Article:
- It is easy for one to feel there is simply no room to add the “business of evangelism”
- One may feel that to do so many even be “the straw that breaks the camel’s back”
- So evangelism of any sort is often left out
III. EXPOSURE TO LIMITED EVANGELISM OPTIONS
A. EVEN WHEN WE WANT TO DO SOMETHING, WE ARE OFTEN GIVEN LIMITED “OPTIONS”
- Such as just inviting people to services
- Or going around the neighborhood, knocking on the doors of complete strangers
- Or learning how to teach home Bible studies
B. THIS IS NOT TO SAY THAT SUCH METHODS HAVE NOT WORKED OR WILL NOT WORK FOR SOME. . .
- These options DO work for some Christians, but not all are suited for these particular approaches
- These options DO reach some non-believers, but some are repelled by them.
C. BUT THERE CAN BE LONG-LASTING EFFECTS WHEN THESE ARE THE ONLY OPTIONS GIVEN. . .
- Those not suited for these approaches can get easily discouraged as they try and find themselves failing to be something they are not
- E.g., not everyone is designed to be a teacher – Romans 12: 4-8; 1 Corinthians 12: 29; James 3: 1
- So unless other options are shown to be available, many quit making ANY evangelistic effort!
IV. MISUNDERSTANDING “SEPARATION”
A. MANY CHRISTIANS MISUNDERSTAND THE PRINCIPLE OF “SEPARATION”. . .
- We ARE to be “separate” from the word – cf. 2 Corinthians 6: 14-18
- But this does not mean “isolation” – cf. 1 Corinthians 5:9 -13
- Yet I fear that many Christians tend to isolate themselves from the world in the name of “separation”
- There IS a way to “influence people without losing your influence!”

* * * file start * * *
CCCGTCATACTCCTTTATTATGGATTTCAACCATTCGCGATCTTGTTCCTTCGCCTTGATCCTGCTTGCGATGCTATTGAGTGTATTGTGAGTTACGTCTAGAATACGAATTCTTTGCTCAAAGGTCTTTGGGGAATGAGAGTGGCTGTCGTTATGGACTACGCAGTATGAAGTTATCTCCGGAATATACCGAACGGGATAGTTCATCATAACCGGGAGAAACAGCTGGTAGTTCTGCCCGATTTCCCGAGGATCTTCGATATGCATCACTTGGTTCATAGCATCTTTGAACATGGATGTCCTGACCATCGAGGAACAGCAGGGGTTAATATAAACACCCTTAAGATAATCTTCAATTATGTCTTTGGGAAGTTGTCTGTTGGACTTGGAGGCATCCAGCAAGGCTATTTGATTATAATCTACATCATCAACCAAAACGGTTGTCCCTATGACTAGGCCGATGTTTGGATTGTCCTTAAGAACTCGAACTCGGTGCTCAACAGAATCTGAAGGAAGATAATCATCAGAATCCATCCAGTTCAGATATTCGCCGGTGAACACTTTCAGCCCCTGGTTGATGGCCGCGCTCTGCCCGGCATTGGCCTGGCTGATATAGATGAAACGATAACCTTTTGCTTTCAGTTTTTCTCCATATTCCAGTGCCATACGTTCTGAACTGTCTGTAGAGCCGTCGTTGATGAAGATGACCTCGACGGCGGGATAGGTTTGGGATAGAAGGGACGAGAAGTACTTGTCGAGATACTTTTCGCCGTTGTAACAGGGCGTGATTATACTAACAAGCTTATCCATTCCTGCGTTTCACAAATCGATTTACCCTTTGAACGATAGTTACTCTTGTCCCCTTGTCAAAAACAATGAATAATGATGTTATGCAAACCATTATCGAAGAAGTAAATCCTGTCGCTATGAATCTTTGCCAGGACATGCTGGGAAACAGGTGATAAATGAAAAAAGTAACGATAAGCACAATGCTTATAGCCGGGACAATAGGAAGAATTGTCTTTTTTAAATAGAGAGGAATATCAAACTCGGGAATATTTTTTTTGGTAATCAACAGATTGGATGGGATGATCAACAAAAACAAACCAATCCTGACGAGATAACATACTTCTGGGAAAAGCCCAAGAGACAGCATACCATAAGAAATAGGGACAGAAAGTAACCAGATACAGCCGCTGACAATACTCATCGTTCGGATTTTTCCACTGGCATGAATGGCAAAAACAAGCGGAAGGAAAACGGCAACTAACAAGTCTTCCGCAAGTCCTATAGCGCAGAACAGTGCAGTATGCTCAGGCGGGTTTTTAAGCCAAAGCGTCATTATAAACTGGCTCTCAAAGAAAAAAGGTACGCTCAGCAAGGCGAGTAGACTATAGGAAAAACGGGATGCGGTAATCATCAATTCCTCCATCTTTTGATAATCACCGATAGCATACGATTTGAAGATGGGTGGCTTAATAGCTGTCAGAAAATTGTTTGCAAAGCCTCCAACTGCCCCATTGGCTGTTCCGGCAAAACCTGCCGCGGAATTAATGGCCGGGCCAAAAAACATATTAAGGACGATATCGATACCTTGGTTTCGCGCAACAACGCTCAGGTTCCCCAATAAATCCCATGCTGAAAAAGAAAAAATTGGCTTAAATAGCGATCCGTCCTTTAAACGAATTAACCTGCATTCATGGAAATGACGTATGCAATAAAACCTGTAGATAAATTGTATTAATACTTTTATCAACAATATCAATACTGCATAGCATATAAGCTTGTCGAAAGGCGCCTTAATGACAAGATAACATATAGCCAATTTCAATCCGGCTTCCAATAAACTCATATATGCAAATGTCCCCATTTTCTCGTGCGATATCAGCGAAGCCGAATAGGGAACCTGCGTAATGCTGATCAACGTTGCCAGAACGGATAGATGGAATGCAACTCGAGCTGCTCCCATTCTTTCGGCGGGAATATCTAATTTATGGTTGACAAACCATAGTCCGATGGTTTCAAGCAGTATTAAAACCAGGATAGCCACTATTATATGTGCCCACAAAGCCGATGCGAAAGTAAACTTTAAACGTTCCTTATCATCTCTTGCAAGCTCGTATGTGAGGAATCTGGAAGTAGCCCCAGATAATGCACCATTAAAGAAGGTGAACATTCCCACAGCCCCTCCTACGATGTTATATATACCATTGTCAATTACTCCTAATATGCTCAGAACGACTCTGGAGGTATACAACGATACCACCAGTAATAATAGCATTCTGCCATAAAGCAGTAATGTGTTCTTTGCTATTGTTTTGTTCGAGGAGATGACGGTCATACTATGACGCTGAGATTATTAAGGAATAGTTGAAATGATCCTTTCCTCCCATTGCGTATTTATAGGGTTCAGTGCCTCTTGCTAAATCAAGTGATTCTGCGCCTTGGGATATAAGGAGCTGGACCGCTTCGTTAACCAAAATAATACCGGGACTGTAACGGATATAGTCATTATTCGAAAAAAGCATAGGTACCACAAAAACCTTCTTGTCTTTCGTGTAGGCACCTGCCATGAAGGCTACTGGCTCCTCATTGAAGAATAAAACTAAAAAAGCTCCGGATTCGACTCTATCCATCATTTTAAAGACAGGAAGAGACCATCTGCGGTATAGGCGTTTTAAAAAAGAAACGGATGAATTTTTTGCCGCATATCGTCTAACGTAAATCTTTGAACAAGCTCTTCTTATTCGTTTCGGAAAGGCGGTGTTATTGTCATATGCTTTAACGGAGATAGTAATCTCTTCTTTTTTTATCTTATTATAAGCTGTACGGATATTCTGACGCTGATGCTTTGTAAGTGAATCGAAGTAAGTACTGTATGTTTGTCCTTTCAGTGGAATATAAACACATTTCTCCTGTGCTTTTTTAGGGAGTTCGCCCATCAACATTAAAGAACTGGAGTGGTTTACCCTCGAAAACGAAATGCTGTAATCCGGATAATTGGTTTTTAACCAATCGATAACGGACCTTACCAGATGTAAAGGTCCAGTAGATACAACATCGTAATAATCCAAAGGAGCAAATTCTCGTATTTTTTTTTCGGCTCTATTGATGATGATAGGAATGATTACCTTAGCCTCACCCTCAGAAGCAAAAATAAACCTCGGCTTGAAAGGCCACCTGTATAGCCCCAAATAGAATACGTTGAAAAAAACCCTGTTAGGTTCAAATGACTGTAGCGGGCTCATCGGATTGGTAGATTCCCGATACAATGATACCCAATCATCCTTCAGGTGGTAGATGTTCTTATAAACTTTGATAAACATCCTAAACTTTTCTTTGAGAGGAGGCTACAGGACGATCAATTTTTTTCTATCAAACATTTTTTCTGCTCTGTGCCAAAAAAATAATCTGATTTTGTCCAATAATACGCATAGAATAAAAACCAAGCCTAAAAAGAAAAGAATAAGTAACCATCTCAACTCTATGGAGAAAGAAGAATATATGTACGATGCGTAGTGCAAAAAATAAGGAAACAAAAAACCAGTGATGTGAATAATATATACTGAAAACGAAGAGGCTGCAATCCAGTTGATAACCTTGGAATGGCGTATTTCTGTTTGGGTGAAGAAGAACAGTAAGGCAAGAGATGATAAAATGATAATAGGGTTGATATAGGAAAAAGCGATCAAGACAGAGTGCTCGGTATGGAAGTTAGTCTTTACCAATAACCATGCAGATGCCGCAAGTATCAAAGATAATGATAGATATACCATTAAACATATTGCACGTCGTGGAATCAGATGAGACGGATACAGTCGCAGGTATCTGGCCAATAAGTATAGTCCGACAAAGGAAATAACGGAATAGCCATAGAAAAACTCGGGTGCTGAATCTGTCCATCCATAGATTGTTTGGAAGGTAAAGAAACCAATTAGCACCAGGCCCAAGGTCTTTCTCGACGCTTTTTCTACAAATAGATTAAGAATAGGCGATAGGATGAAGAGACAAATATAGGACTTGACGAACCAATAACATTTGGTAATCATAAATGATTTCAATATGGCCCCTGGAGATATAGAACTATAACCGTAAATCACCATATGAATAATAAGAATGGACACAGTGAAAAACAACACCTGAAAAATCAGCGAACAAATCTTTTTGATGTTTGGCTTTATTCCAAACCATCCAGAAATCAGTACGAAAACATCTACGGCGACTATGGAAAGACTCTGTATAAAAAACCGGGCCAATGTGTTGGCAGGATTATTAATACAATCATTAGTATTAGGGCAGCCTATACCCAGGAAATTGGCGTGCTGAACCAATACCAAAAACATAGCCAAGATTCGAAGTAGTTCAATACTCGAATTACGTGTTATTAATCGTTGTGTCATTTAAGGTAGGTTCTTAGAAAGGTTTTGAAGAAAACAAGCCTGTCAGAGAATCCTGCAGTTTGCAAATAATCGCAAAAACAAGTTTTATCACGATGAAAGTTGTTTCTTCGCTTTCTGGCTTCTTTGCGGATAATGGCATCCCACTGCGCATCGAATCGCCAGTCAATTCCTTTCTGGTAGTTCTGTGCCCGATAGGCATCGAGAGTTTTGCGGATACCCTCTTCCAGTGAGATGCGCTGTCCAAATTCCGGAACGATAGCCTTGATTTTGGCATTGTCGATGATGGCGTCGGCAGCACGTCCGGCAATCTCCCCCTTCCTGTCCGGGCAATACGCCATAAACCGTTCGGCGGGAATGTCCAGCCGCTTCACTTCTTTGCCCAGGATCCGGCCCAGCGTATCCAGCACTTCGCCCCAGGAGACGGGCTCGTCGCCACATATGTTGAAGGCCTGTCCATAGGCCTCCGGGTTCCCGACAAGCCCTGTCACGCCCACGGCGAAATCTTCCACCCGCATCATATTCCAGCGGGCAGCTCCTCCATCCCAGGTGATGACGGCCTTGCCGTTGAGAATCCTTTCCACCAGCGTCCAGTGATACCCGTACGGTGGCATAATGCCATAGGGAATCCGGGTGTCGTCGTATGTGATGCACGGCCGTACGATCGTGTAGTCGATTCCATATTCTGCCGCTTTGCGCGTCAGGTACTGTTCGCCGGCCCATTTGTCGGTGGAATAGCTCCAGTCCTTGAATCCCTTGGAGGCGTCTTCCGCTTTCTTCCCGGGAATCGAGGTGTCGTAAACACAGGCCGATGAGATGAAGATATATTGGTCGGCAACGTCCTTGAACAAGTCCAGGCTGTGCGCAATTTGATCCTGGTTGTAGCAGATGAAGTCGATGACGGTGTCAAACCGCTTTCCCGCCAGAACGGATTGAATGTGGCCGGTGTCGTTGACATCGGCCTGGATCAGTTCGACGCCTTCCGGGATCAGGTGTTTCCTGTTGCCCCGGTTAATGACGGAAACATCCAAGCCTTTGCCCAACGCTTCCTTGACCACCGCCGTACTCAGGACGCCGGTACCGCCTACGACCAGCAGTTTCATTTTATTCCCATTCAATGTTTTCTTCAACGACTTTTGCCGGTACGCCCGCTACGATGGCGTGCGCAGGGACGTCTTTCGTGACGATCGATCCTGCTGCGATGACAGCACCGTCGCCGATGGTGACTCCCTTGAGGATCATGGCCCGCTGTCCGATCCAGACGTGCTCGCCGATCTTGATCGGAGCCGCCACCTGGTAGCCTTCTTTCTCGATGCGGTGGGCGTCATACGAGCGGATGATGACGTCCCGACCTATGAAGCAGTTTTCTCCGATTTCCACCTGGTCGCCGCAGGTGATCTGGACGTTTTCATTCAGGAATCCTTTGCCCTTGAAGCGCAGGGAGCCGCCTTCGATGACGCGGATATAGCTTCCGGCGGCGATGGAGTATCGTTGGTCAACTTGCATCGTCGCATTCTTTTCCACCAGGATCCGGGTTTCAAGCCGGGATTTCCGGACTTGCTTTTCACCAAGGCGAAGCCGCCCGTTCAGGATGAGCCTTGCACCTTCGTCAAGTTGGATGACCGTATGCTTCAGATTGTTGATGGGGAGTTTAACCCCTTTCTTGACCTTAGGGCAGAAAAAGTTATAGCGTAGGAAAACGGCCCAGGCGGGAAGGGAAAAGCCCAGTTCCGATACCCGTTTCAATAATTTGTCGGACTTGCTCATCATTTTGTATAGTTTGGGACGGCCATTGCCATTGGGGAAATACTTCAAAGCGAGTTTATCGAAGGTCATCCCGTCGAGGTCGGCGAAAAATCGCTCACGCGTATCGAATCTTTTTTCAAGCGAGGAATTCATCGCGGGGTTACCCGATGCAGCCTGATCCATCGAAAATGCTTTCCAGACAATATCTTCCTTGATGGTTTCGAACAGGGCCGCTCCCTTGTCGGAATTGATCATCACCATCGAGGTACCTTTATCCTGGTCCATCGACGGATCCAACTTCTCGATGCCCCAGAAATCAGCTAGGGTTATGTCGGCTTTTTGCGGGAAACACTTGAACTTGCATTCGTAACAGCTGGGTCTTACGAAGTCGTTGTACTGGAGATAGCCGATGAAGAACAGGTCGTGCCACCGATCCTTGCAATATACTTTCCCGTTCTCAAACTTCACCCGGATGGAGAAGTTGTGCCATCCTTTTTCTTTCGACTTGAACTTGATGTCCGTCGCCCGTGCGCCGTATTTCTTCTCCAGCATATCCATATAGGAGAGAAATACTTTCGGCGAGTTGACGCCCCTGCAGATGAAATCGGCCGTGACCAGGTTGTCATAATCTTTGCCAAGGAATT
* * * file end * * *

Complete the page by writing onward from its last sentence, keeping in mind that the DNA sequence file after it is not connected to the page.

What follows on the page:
B. REMEMBER THE PRINCIPLE OF BEING “THE SALT OF THE EARTH”. . .
- Salt must get out of the container and mix with food to be effective
- Without engaging in sin, we can still have contact with the sinner. . .
a. As did Jesus – Matthew 9: 10-13; 11:19
b. And so did Paul – 1 Corinthians 9: 20-23
V. THE CREDIBILITY GAP
A. IN SOME CASES, THERE IS AN IMBALANCE BETWEEN WHAT SOME CALLED THE VERBALIZATION” AND THE “INCARNATION” OF THE GOSPEL . . .
- i.e., the lifestyle of the Christian is inconsistent with the message being presented
- When this happens, people are likely to think: “What you ARE speaks so loudly, I can’t hear what you are SAYING.”
- In this way, a “credibility gap” is formed
B. TO OVERCOME THIS “CREDIBILITY GAP” . . .
- Christians must BE “good news” before they can SHARE THE GOOD NEWS
- We must be sure to live out the gospel in our lives before preaching it to others – cf. Ezra 7:10; 1 Peter 3: 1-2
C. TO PUT IT ANOTHER WAY. . .
- When love is seen, the message is heard
- Conversely, when love is not seen, the message is not taken seriously
- “The best argument for Christianity is Christians; their joy, their certainty, their completeness. But the strongest argument against Christianity is also Christians when they are somber and joyless, when they are self-righteous and smug in complacent consecration, when they are narrow and repressive, then Christianity dies a thousand deaths.”
NOTE: The basic outline for this lesson was adapted heavily from “Lifestyle Evangelism” , by Joseph Aldrich.